Headspace solid-phase microextraction and gas chromatography−mass spectrometry for determination of cannabinoids in human breast milk
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Human milk is a highly complex biological fluid, and it is considered to be the ideal food for infants during their first months of life. On the other hand, licit and illicit substances consumed by the breastfeeding woman can pass into the milk and may cause harmful effects to the infant. Drug extraction from this matrix can be an analytical challenge due to its high protein and lipid content. Since marijuana is the most commonly used illicit drug at the global level, the aim of the present study was to develop a headspace solid-phase microextraction (HS-SPME) method for the determination of Δ9-tetrahydrocannabinol (THC), cannabidiol (CBD) and cannabinol (CBN) in human breast milk using gas chromatography−mass spectrometry. The limits of detection and quantification were 10 and 20 ng/mL, respectively, for all analytes. Calibration curves were linear over a concentration range of 20.0–200 ng/mL (r 2 = 0.99). Intraday and interday precision was not greater than 13.3% (relative standard deviation), and accuracy bias ranged from 5.5 to 17.9%. One hundred and nine human milk samples were randomly collected and analyzed. Only two samples were confirmed to be THC positive at 20 and 31 ng/mL. CBD was also detected in one milk sample. The present method has shown to be reliable for determination of THC, CBD and CBN in human breast milk in a very low volume sample (0.05 mL). Also, the HS-SPME procedure was demonstrated to be a rather promising, low cost and environmental-friendly technique. In addition, the SPME is very suitable for automated extraction procedure.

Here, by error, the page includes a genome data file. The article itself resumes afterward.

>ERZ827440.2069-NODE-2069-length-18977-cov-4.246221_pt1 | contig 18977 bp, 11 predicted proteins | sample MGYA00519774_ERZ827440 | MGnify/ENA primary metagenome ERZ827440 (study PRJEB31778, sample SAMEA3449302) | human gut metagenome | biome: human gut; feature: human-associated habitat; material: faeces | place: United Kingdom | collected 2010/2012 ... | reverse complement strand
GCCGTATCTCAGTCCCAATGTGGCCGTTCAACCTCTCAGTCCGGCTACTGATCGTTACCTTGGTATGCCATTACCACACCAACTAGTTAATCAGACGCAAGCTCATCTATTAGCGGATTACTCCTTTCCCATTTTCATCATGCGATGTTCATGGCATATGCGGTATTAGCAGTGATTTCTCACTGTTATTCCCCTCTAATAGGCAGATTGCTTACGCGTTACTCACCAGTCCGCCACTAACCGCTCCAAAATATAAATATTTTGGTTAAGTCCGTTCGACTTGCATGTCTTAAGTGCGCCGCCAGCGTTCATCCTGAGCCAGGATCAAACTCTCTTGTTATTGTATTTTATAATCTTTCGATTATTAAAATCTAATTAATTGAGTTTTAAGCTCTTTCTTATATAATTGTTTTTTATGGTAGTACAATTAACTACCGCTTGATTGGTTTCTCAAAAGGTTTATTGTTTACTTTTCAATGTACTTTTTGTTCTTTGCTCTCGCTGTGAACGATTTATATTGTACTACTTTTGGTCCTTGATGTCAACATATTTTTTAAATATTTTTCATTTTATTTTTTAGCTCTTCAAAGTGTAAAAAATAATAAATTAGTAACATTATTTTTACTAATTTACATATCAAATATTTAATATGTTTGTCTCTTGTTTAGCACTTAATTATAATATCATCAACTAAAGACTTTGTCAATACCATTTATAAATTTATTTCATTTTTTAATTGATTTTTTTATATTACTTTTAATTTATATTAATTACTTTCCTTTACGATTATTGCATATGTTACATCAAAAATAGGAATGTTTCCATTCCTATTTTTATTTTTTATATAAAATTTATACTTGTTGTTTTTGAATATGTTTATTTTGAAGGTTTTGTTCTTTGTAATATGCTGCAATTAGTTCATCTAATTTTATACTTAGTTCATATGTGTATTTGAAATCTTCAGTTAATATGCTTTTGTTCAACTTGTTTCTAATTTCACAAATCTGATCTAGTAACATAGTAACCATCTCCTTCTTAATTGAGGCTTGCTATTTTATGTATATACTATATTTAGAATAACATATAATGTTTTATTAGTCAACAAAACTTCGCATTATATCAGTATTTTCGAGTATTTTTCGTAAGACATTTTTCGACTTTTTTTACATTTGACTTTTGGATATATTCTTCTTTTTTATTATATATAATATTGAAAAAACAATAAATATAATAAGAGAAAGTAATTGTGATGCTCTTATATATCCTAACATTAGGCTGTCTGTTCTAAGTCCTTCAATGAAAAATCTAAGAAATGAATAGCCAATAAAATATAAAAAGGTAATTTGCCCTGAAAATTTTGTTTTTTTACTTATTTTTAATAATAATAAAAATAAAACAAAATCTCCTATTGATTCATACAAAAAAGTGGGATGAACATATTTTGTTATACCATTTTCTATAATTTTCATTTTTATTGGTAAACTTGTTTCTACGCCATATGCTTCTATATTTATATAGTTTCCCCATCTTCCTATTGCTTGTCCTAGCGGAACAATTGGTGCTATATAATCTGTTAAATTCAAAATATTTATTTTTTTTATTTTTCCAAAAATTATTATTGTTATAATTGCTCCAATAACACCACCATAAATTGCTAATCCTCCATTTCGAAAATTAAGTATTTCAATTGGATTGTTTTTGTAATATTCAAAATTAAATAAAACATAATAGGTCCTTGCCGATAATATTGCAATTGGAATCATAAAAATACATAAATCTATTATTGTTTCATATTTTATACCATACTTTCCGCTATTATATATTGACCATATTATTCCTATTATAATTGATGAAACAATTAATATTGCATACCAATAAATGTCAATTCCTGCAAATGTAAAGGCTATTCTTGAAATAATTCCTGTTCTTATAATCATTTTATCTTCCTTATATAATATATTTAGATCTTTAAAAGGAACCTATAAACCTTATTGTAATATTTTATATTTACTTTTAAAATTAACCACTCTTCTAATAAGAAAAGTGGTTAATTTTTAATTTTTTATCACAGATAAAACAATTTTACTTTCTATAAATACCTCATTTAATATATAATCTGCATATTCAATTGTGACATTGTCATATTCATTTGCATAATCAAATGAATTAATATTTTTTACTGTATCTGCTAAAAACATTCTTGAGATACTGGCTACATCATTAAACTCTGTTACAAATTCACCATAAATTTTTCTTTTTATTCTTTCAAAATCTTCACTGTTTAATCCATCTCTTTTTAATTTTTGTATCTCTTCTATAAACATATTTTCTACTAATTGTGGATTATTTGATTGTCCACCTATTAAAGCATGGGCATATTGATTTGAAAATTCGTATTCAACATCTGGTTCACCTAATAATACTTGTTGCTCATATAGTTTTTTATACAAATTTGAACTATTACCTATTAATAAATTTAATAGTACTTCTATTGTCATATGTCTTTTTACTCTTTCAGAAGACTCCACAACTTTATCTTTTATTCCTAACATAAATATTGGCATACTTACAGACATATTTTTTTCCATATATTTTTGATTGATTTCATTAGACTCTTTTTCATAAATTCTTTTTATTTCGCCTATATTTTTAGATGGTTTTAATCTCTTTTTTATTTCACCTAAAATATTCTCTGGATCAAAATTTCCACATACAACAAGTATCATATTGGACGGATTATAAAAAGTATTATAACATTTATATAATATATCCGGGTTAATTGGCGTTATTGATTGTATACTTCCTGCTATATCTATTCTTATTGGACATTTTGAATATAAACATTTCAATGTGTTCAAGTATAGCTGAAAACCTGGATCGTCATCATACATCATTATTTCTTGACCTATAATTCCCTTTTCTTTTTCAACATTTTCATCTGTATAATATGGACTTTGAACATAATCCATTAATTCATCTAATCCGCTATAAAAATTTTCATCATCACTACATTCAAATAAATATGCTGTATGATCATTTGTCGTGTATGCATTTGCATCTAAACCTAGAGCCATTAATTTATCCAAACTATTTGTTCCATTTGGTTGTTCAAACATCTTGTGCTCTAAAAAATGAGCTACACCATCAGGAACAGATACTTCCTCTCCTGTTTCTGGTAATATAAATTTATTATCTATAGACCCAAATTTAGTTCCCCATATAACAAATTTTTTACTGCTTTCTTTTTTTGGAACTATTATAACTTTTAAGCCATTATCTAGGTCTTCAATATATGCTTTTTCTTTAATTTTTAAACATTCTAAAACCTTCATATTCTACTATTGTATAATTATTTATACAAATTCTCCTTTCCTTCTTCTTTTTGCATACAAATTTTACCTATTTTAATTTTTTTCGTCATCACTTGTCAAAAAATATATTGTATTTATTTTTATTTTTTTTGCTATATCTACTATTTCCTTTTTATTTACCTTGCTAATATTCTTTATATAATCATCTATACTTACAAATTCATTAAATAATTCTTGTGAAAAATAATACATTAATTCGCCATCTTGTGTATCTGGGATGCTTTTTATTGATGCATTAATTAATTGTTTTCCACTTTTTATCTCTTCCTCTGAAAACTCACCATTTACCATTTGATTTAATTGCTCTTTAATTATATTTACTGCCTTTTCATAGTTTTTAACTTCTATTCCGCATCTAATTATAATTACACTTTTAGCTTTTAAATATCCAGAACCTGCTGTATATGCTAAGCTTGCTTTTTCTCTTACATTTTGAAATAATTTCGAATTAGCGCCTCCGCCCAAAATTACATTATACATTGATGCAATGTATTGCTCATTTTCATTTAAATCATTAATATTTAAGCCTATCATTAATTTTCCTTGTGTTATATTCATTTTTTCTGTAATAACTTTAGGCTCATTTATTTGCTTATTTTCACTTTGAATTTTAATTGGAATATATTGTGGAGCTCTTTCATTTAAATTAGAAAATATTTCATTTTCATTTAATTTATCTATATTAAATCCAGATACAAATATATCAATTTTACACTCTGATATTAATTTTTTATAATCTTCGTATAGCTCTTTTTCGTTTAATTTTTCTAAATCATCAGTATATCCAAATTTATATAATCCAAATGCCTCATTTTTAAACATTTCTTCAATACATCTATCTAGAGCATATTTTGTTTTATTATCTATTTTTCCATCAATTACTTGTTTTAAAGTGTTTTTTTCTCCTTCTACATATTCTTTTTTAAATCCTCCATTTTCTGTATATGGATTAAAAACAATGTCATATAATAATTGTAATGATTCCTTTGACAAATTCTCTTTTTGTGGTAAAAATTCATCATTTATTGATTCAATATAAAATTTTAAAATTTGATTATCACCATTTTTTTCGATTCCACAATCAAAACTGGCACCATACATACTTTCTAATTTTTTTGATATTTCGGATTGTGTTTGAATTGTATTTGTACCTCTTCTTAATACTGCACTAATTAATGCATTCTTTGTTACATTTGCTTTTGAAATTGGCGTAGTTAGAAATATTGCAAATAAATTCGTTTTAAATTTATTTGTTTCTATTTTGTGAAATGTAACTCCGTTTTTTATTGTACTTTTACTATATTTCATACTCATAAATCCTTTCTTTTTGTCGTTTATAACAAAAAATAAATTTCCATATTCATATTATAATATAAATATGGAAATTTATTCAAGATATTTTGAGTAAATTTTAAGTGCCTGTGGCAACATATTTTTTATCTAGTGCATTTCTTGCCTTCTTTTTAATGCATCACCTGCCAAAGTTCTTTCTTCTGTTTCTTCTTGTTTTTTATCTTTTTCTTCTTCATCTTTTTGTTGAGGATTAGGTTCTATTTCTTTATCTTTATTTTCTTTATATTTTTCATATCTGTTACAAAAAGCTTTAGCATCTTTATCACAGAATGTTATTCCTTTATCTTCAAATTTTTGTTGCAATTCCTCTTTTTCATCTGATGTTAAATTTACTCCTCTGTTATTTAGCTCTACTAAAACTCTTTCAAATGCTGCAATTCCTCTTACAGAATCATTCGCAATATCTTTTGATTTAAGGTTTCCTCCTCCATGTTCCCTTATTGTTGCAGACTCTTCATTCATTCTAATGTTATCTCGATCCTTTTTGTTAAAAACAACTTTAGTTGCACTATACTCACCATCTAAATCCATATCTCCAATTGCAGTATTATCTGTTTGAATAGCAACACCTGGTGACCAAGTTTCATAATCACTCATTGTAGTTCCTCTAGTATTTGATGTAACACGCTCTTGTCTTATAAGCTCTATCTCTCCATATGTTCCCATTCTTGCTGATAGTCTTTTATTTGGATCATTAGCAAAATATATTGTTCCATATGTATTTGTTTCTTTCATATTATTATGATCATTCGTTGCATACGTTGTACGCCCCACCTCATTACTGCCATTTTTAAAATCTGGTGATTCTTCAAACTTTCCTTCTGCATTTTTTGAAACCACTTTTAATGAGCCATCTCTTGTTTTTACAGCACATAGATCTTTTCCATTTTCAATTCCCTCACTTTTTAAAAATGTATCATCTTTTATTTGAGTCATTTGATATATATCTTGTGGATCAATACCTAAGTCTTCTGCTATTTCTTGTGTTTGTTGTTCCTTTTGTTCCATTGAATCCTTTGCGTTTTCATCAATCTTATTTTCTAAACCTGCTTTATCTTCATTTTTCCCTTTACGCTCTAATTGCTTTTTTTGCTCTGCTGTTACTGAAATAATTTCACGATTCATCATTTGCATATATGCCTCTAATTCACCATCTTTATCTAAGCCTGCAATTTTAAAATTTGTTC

KeywordsBreast milk Headspace solid-phase microextraction Phytocannabinoids Infant exposure Gas chromatography–mass spectrometry Marijuana
Financial support from Fundação de Amparo à Pesquisa do Estado de São Paulo (FAPESP Grant No. 2014/04107-7 and Grant 2015/15700-3) and Coordenação de Aperfeiçoamento de Pessoal de Nível Superior (CAPES) are gratefully acknowledged. We also thank the Poison Control Center of São Paulo for sample collection.
Compliance with ethical standards
Conflict of interest
There are no financial or other relations that could lead to a conflict of interest.
All procedures performed in studies involving human participants were in accordance with the ethical standards of the institutional research committee (Ethics Protocol Approval nos. 012/CEM/HMARS/2014 and CEP/FCF/732402) and with the 1964 Helsinki declaration and its later amendments or comparable ethical standards.
Informed consent was obtained from all individual participants included in the study.
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